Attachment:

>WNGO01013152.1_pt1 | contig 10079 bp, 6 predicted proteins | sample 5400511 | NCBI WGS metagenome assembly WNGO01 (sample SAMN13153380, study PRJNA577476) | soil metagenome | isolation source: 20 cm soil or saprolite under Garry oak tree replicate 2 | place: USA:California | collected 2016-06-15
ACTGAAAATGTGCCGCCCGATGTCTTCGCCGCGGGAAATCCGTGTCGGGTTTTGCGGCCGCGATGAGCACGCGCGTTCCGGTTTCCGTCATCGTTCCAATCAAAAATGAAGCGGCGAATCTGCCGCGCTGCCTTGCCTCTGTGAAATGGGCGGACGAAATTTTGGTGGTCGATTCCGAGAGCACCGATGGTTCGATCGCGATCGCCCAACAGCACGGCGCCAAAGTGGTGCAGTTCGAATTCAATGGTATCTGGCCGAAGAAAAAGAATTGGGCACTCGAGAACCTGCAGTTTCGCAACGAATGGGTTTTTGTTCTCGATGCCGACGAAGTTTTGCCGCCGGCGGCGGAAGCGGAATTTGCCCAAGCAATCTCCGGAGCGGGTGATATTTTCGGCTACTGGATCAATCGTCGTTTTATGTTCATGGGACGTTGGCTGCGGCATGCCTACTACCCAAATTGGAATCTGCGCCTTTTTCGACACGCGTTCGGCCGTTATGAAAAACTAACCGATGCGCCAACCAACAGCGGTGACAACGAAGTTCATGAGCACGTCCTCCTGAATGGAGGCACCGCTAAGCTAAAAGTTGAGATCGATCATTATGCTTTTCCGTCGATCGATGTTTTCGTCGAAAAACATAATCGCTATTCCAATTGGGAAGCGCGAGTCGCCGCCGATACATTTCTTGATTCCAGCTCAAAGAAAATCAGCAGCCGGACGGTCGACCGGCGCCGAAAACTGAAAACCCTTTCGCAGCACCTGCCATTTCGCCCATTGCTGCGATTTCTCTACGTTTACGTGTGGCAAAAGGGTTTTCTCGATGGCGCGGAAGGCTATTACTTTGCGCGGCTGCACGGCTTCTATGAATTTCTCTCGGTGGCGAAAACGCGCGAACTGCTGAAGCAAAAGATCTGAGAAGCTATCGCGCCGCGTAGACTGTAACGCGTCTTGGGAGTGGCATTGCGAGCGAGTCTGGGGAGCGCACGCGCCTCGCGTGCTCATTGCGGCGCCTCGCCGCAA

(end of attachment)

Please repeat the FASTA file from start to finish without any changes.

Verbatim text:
>WNGO01013152.1_pt1 | contig 10079 bp, 6 predicted proteins | sample 5400511 | NCBI WGS metagenome assembly WNGO01 (sample SAMN13153380, study PRJNA577476) | soil metagenome | isolation source: 20 cm soil or saprolite under Garry oak tree replicate 2 | place: USA:California | collected 2016-06-15
ACTGAAAATGTGCCGCCCGATGTCTTCGCCGCGGGAAATCCGTGTCGGGTTTTGCGGCCGCGATGAGCACGCGCGTTCCGGTTTCCGTCATCGTTCCAATCAAAAATGAAGCGGCGAATCTGCCGCGCTGCCTTGCCTCTGTGAAATGGGCGGACGAAATTTTGGTGGTCGATTCCGAGAGCACCGATGGTTCGATCGCGATCGCCCAACAGCACGGCGCCAAAGTGGTGCAGTTCGAATTCAATGGTATCTGGCCGAAGAAAAAGAATTGGGCACTCGAGAACCTGCAGTTTCGCAACGAATGGGTTTTTGTTCTCGATGCCGACGAAGTTTTGCCGCCGGCGGCGGAAGCGGAATTTGCCCAAGCAATCTCCGGAGCGGGTGATATTTTCGGCTACTGGATCAATCGTCGTTTTATGTTCATGGGACGTTGGCTGCGGCATGCCTACTACCCAAATTGGAATCTGCGCCTTTTTCGACACGCGTTCGGCCGTTATGAAAAACTAACCGATGCGCCAACCAACAGCGGTGACAACGAAGTTCATGAGCACGTCCTCCTGAATGGAGGCACCGCTAAGCTAAAAGTTGAGATCGATCATTATGCTTTTCCGTCGATCGATGTTTTCGTCGAAAAACATAATCGCTATTCCAATTGGGAAGCGCGAGTCGCCGCCGATACATTTCTTGATTCCAGCTCAAAGAAAATCAGCAGCCGGACGGTCGACCGGCGCCGAAAACTGAAAACCCTTTCGCAGCACCTGCCATTTCGCCCATTGCTGCGATTTCTCTACGTTTACGTGTGGCAAAAGGGTTTTCTCGATGGCGCGGAAGGCTATTACTTTGCGCGGCTGCACGGCTTCTATGAATTTCTCTCGGTGGCGAAAACGCGCGAACTGCTGAAGCAAAAGATCTGAGAAGCTATCGCGCCGCGTAGACTGTAACGCGTCTTGGGAGTGGCATTGCGAGCGAGTCTGGGGAGCGCACGCGCCTCGCGTGCTCATTGCGGCGCCTCGCCGCAA